Cost: $1,450

    I’ve been turning to HubSpot for years for well-written, insightful articles teaching every aspect of inbound marketing and customer relationship management. Considering the emphasis that the inbound marketing company puts on education, I’m not surprised they developed an 11-course, 32-video series design to teach students the fundamentals of content marketing. What’s amazing is that you can watch the courses online in a single afternoon: It takes just 4 hours to view them all (the related quizzes will take you a little longer)

    The Hubspot course will help you learn a basic framework for producing goal-oriented content on a consistent basis, and to create (and repurpose) content designed to please both people and search engines. It’s a great way to learn or brush up on the fundamentals of content marketing before creating and executing your own strategy.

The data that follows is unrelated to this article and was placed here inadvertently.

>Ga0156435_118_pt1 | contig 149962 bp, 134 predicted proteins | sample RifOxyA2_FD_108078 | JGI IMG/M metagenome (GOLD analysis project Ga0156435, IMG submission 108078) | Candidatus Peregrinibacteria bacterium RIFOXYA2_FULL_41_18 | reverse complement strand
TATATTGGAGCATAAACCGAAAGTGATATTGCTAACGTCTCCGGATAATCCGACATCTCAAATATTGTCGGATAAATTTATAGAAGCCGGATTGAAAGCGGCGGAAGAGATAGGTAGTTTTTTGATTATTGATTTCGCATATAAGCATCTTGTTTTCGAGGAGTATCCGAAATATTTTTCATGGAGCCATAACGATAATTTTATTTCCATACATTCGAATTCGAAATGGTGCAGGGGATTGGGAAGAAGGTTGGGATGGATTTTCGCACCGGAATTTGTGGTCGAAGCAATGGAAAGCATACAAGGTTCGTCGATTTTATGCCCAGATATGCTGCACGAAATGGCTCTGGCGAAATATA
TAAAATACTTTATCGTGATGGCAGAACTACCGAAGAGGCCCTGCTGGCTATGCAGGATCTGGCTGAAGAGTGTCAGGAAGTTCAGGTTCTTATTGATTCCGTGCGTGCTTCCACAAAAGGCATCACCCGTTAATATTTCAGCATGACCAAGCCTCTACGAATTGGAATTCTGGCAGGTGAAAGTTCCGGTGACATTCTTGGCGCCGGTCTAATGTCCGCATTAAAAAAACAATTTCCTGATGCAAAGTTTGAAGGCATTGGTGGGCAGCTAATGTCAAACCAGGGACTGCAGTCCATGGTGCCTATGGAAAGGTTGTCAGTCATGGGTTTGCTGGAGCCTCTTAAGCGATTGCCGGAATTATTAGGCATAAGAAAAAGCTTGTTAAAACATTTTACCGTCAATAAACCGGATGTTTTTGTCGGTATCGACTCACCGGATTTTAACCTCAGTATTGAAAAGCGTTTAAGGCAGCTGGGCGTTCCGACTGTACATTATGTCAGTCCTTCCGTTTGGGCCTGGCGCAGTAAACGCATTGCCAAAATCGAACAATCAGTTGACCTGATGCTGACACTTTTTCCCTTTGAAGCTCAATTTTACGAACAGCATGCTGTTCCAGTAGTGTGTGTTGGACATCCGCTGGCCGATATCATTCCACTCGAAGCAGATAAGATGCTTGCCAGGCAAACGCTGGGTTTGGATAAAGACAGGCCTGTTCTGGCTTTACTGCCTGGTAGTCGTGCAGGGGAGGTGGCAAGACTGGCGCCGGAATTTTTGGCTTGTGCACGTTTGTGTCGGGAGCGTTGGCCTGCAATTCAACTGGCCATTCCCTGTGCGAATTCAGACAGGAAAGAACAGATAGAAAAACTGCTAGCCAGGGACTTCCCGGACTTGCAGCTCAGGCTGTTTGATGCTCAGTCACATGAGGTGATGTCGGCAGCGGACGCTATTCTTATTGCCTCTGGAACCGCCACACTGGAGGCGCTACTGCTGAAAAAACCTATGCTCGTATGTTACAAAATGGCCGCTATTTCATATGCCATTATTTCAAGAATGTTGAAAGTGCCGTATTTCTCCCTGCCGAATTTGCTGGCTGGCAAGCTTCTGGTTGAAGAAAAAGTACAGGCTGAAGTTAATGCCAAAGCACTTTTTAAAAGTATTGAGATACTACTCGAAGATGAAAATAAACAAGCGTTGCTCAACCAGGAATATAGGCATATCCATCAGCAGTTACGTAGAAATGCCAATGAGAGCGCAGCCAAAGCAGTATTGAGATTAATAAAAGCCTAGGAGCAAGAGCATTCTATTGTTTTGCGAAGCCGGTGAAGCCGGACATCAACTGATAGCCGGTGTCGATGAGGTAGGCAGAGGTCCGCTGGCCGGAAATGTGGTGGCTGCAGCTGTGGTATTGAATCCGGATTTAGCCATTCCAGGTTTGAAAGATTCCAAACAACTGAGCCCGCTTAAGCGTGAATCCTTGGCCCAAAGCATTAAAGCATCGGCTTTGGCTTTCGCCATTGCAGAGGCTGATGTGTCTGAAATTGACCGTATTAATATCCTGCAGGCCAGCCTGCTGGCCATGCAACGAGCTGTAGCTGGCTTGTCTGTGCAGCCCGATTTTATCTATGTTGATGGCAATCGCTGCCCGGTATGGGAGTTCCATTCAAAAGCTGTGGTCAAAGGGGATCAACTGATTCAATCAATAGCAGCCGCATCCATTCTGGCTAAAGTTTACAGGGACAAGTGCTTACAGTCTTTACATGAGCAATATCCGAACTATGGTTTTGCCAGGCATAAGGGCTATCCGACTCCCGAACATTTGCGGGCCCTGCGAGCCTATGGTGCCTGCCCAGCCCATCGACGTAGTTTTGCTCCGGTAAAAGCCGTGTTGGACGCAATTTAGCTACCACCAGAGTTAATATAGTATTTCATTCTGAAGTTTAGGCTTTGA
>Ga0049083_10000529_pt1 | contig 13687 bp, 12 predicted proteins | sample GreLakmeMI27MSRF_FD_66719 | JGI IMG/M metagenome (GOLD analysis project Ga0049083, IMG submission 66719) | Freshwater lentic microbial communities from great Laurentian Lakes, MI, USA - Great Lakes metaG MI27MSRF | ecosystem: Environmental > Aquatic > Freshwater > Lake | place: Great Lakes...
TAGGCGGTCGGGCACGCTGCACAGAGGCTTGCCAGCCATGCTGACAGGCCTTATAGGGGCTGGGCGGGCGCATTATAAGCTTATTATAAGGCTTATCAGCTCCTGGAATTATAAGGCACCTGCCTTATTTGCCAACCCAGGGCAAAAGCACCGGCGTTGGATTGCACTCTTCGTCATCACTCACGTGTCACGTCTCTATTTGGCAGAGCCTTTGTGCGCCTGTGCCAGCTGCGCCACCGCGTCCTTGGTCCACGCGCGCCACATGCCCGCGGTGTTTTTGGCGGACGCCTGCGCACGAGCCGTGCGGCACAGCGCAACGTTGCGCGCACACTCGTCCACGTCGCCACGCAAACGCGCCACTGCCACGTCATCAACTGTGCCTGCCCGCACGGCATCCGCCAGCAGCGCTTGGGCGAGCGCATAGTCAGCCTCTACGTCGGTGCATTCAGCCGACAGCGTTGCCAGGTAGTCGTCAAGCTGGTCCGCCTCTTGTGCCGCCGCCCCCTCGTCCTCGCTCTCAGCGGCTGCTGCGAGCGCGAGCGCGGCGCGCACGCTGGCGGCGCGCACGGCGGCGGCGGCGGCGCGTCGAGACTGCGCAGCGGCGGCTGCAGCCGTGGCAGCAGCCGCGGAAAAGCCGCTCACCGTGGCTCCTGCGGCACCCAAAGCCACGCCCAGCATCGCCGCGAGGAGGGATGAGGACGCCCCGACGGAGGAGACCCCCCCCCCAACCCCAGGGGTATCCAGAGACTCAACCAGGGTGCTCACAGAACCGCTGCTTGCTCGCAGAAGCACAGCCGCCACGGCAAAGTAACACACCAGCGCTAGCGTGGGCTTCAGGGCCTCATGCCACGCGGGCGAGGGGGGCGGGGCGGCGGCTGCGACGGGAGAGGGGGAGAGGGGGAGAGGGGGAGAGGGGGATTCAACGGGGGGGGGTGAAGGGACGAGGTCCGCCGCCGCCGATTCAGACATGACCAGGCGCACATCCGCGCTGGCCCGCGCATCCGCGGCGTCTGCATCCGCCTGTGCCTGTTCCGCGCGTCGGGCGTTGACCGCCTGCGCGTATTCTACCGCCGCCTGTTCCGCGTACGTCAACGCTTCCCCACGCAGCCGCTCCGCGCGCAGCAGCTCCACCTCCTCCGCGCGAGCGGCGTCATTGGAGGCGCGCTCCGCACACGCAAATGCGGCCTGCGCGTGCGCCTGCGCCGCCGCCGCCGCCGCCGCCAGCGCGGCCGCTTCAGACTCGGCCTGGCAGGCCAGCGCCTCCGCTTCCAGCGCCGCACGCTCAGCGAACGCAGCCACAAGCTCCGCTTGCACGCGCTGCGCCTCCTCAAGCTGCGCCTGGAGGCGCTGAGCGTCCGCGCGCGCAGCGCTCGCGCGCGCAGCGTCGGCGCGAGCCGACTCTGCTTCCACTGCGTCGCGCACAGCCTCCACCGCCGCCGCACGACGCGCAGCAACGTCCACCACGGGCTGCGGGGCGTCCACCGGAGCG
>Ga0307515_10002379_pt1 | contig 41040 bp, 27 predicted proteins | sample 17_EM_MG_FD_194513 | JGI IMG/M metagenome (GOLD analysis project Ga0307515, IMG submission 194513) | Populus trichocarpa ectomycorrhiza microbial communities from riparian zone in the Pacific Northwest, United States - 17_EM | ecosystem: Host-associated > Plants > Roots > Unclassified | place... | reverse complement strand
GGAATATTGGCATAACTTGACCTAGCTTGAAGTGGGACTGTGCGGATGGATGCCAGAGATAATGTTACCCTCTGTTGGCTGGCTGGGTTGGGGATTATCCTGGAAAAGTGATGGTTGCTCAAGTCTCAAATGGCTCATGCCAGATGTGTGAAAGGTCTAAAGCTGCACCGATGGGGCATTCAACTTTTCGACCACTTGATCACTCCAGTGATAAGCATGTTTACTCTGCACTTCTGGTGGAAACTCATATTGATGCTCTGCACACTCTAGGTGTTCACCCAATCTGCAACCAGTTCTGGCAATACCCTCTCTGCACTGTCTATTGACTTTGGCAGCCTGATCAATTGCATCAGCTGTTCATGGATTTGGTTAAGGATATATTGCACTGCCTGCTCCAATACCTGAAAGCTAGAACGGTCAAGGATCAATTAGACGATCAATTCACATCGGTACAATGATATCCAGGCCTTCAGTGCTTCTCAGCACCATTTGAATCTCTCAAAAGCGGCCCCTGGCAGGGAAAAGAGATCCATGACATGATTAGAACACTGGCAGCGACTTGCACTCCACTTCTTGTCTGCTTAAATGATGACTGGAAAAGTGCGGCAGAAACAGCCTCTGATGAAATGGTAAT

Cost: Free

    Even if you’re getting into content marketing because you’re passionate about words, it’s critical to understand how to use the numbers to help you tell a better story. No platform is more widely used to do exactly that than Google Analytics. Most major brands use GA to track how customers are interacting with their content–but content teams don’t always know how to interpret the numbers and use them to make strategic changes.

    If you want to make use of all of that incredible data, take full advantage of Google Analytics Certificate program. The course is the gateway to learning how to set up analytics on a website, customizing the numbers and information that you’re viewing, and staying on top of changes Google is making to the program. The videos and quizzes are super short–and you can come back to where you left off during your last lunch break viewing.  For those looking to transition careers, having a GA certification on your content marketing-focused resume is a major win.

    Cost: Free

    Okay, I’m officially obsessed with LinkedIn Learning (formerly Lynda.com), which I originally begin using to amp up my skills as an amateur photographer. Now I know it has a lot to teach me about content marketing, too.